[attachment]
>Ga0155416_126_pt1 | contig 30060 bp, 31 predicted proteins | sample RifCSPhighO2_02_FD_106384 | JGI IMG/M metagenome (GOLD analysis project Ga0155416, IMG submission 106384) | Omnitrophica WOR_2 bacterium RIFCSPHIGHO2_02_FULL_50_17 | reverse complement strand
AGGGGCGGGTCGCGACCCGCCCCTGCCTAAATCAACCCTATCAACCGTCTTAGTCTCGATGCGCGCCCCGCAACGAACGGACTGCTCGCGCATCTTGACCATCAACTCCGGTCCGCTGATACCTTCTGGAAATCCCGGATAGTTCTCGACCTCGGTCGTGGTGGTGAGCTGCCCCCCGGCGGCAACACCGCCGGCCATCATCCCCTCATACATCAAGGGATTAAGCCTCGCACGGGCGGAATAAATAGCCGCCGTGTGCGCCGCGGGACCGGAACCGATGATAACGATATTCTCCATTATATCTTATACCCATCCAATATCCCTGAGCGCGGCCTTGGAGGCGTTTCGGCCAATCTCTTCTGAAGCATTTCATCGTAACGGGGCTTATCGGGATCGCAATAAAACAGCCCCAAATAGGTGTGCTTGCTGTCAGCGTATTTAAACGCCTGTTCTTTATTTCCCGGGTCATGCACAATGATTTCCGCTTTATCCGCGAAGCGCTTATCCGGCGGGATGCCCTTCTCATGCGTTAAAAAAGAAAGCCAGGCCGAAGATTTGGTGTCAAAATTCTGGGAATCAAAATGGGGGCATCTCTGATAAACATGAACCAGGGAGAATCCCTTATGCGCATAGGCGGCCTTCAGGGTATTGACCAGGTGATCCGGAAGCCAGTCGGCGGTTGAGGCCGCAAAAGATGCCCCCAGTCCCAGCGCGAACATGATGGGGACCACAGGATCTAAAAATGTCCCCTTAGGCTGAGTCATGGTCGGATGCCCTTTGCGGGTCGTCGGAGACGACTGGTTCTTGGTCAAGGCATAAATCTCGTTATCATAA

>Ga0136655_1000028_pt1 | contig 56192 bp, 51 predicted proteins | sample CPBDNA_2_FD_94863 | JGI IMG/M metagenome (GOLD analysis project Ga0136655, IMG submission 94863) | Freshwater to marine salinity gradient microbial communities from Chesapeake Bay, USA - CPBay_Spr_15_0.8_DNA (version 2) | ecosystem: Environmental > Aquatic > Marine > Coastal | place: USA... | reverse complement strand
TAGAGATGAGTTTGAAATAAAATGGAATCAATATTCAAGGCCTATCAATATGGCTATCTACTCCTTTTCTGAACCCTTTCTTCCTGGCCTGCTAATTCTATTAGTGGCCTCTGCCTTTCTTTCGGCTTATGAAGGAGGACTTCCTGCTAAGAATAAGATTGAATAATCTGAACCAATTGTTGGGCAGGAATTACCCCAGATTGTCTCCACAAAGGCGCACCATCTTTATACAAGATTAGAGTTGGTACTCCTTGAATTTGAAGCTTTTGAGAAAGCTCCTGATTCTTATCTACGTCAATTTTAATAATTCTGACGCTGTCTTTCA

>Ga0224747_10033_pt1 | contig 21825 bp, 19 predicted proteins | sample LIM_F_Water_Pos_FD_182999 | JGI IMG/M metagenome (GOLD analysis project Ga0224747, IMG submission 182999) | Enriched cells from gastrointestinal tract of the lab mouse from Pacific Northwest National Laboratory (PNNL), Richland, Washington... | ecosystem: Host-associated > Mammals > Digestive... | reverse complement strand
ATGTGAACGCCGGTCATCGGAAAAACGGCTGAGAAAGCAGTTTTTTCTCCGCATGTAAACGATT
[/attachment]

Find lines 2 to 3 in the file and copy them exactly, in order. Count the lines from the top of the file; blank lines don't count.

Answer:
AGGGGCGGGTCGCGACCCGCCCCTGCCTAAATCAACCCTATCAACCGTCTTAGTCTCGATGCGCGCCCCGCAACGAACGGACTGCTCGCGCATCTTGACCATCAACTCCGGTCCGCTGATACCTTCTGGAAATCCCGGATAGTTCTCGACCTCGGTCGTGGTGGTGAGCTGCCCCCCGGCGGCAACACCGCCGGCCATCATCCCCTCATACATCAAGGGATTAAGCCTCGCACGGGCGGAATAAATAGCCGCCGTGTGCGCCGCGGGACCGGAACCGATGATAACGATATTCTCCATTATATCTTATACCCATCCAATATCCCTGAGCGCGGCCTTGGAGGCGTTTCGGCCAATCTCTTCTGAAGCATTTCATCGTAACGGGGCTTATCGGGATCGCAATAAAACAGCCCCAAATAGGTGTGCTTGCTGTCAGCGTATTTAAACGCCTGTTCTTTATTTCCCGGGTCATGCACAATGATTTCCGCTTTATCCGCGAAGCGCTTATCCGGCGGGATGCCCTTCTCATGCGTTAAAAAAGAAAGCCAGGCCGAAGATTTGGTGTCAAAATTCTGGGAATCAAAATGGGGGCATCTCTGATAAACATGAACCAGGGAGAATCCCTTATGCGCATAGGCGGCCTTCAGGGTATTGACCAGGTGATCCGGAAGCCAGTCGGCGGTTGAGGCCGCAAAAGATGCCCCCAGTCCCAGCGCGAACATGATGGGGACCACAGGATCTAAAAATGTCCCCTTAGGCTGAGTCATGGTCGGATGCCCTTTGCGGGTCGTCGGAGACGACTGGTTCTTGGTCAAGGCATAAATCTCGTTATCATAA

>Ga0136655_1000028_pt1 | contig 56192 bp, 51 predicted proteins | sample CPBDNA_2_FD_94863 | JGI IMG/M metagenome (GOLD analysis project Ga0136655, IMG submission 94863) | Freshwater to marine salinity gradient microbial communities from Chesapeake Bay, USA - CPBay_Spr_15_0.8_DNA (version 2) | ecosystem: Environmental > Aquatic > Marine > Coastal | place: USA... | reverse complement strand